No frills campground. No water. No amenities. But nice big shade trees to help give you some cover. There is trash and bathrooms.
Make sure you bring bug spray, the mosquitoes can be relentless.
The campground is tucked in a small gulch, helping to give relief from high winds. The lake is a short car drive away, quite a walk or mild bike ride.
We had lots of room to lay out our car full of gear and reorganize. Would use again but not plan to stay more than a night if so. More of a great spot to stay while your exploring the area.
The park is beautiful, covered in trees, almost all sites are shaded. We have 103 RV Sites, 5 cabins and 6 tent sites. Facilities include a clubhouse/office, pavillion, laundry facilities and a great bathroom/shower facility. Located just 2 miles north of downtown Gunnison, just before the Gunnison River.
We also have the best internet in the area!!
It depends which campground you get in Town Park. On the softball field vs vendor camp, totally different. Our experience is more vendor camp which includes- tons of trees, beautiful views, but minimum space for tents. Great bathrooms, running water and random portaloo during festivals. Showers are coin operated and nice. Always enjoy coming to Telluride, weather can be unpredictable so prepare for 4 seasons. Most of the year. Had a seriously huge bear walk right next to our tent, so make sure to be safe and aware. Lots of bears on the area. And they are crafty.
This is right off the main road in the black canyon Gunnison park. Basic camping. Table and fire pit provided. The views along this road are amazing.
This is a true gem. I imagine it gets busy in the summer. It was already pretty busy this weekend and it's still early. There are six campsites total in the designated campground. There are plenty of others along the way, just this area has the toilet.
The drive in is a little rough. The road is narrow and it drops off in places but the views are spectacular. It follows the Gunnison River and once the view opens up, it really is magnificent. We came in after dinner time and got to the campground. At that time there were two of the six available. The campground sits in a little grove of Cottonwood trees so there is shade to be had and it is right on the river. There is a little boating dock right there too. A handicap accessible pier for fishing, although this weekend it hosted a wedding, albeit small, it was still there. Very quiet little event, I slept through it. They pulled out before dinner even.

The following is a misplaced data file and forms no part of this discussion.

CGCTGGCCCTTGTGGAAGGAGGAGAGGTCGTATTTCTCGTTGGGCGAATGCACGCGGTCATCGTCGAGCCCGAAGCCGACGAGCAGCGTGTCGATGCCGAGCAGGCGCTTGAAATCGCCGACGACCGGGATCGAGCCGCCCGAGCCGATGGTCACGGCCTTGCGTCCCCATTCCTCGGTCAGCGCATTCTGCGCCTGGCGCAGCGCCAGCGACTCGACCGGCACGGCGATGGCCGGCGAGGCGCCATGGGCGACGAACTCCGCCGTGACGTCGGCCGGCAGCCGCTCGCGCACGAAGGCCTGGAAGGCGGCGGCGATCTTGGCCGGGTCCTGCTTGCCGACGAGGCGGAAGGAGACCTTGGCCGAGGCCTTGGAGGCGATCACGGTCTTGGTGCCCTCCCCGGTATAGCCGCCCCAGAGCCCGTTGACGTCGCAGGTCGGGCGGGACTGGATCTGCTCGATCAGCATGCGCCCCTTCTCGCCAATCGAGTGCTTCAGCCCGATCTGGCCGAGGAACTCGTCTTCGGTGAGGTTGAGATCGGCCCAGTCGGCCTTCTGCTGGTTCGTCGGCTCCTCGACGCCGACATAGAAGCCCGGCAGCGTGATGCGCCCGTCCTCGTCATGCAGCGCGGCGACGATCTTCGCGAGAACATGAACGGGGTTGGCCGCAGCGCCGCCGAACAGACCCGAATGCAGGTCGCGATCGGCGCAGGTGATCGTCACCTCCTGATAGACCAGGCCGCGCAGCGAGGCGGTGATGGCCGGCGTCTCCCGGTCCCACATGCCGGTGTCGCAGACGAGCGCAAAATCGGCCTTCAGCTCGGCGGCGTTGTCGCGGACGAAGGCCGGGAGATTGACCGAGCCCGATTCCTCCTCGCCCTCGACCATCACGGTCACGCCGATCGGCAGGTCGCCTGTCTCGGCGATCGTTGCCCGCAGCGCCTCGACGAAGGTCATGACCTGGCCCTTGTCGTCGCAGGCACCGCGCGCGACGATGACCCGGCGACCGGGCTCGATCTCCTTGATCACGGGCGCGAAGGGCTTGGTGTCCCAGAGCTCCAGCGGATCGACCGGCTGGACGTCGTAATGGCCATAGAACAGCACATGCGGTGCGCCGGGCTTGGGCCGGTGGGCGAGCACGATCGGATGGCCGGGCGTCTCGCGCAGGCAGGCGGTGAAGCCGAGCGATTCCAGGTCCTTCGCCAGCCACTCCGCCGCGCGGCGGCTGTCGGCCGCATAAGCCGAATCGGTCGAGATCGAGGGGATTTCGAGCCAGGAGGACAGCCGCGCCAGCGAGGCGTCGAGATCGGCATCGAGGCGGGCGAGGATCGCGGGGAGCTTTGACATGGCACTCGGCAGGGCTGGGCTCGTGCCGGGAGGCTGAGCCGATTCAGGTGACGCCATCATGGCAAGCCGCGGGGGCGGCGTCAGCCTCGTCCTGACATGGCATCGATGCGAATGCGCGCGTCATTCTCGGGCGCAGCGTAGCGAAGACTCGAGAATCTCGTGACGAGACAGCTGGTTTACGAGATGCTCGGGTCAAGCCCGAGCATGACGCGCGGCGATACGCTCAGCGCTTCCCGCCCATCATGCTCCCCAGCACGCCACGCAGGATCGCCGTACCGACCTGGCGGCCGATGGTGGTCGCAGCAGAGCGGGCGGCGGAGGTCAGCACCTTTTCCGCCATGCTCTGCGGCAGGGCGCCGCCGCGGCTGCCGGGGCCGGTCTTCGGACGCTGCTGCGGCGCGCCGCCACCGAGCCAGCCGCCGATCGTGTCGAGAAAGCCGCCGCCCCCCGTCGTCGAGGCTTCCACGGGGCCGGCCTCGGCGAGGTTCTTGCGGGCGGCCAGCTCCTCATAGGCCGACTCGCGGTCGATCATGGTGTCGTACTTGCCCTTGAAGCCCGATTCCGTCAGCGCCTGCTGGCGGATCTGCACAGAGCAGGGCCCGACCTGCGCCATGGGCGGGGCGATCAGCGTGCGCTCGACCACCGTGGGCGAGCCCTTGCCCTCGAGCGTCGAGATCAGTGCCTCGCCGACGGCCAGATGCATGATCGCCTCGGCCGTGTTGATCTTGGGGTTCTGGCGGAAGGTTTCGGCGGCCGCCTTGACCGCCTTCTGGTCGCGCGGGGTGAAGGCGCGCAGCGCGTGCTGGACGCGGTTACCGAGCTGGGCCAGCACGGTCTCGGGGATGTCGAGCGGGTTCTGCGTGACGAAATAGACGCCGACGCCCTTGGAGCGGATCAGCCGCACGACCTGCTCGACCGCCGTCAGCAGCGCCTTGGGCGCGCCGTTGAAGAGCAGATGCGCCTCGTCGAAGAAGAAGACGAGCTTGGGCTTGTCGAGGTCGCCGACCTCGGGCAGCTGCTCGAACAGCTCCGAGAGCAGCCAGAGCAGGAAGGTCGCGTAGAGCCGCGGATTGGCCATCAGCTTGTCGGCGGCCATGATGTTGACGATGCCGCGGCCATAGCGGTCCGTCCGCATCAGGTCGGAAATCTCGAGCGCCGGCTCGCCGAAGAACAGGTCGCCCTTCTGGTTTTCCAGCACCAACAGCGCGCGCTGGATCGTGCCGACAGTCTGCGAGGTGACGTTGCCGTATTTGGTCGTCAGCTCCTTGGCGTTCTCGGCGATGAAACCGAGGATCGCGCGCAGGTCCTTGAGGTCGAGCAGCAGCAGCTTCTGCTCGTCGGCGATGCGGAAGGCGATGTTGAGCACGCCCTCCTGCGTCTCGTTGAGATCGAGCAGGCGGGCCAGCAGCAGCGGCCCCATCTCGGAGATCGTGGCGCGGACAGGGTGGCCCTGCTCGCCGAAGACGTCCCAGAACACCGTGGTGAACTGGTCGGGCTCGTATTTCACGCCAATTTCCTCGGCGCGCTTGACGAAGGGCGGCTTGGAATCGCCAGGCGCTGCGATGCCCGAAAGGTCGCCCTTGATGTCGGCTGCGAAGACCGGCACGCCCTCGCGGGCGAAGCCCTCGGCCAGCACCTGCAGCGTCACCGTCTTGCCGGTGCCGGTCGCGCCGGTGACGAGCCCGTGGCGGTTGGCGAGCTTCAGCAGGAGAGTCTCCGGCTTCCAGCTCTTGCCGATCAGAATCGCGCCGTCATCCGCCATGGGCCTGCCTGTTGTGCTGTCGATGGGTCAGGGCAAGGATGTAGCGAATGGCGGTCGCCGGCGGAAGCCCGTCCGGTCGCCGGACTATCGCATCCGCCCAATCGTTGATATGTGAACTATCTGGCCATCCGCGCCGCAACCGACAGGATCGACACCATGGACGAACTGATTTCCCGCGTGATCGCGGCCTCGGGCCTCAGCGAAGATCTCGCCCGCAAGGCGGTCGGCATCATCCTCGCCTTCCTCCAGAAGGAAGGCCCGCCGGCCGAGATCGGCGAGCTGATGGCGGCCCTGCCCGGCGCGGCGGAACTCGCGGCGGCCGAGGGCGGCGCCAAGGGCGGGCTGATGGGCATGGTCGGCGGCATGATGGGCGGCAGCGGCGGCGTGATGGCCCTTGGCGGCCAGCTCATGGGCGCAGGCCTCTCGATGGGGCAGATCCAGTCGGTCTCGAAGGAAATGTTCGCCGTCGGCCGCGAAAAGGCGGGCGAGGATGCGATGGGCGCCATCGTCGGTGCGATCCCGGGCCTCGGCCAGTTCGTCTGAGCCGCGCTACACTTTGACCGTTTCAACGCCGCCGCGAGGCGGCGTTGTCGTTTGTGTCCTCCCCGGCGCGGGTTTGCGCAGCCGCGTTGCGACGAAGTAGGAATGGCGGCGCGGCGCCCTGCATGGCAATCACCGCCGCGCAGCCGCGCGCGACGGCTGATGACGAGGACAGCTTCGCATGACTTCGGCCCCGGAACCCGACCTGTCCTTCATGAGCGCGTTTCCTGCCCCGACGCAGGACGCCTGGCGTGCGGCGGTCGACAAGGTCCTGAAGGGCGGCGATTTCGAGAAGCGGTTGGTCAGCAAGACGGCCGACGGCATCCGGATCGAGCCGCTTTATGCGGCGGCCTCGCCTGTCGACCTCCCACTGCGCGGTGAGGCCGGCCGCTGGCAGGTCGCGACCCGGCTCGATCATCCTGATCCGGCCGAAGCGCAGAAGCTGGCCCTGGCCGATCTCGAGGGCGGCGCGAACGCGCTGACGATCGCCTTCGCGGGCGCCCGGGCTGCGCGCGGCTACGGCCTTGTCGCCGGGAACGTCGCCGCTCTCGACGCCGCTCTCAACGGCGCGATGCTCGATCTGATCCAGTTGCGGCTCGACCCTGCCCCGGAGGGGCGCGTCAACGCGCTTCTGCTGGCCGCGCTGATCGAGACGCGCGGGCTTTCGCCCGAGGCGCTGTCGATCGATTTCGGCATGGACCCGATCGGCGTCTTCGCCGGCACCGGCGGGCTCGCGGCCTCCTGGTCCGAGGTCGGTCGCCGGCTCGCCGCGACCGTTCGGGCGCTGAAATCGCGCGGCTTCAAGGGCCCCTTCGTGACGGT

I think two of the six campsites had a shade shelter in the site. Those were quite nice. But even with out a shade shelter they all had picnic tables, nice heavy concrete tables, and fire pits. I think the site closest to the pier lacked in shade but the rest were pretty well shaded.
We had to go back to Cedaredge for a sporting event and decided to go back for a second night. We were so glad we did. There is a trail called Cool Rock Trail and it was a nice trail. Hot for sure, so take plenty of water and if you are hiking with a pup, bring water for them too, they will need it! I think our 10 month old lab puppy drank a good three bottles on his own. If you are in to geocaching, there are about 5 or so from trailhead to about 1 mile to mile and half in. The terrain wasn't too hard, our five year old son and 14 year old pug both handled it just fine.
There are other hiking trails too but that is the only one we did. Also for the geocaching campers, there is one in the campground itself. So that was another fun activity for my kids. There was lots of space in the campground. We could have easily played ball or frisbee and not bothered anyone. The toilet was well stocked and pretty clean. It is just a pit toilet but it's better then nothing.
There aren't any hosts or anyone really moderating anything so if you get a discourteous neighbor, no one is really going to stop them. Most of ours were good, we had one a couple sites down that played music and chopped wood through out the evening and mornings. Lots and lots of wood. Dogs are often off leashes, well at least while we were there. I'm not sure anyone used a leash except us.
This really is a great place to slip in to for a night or two. Go check it out!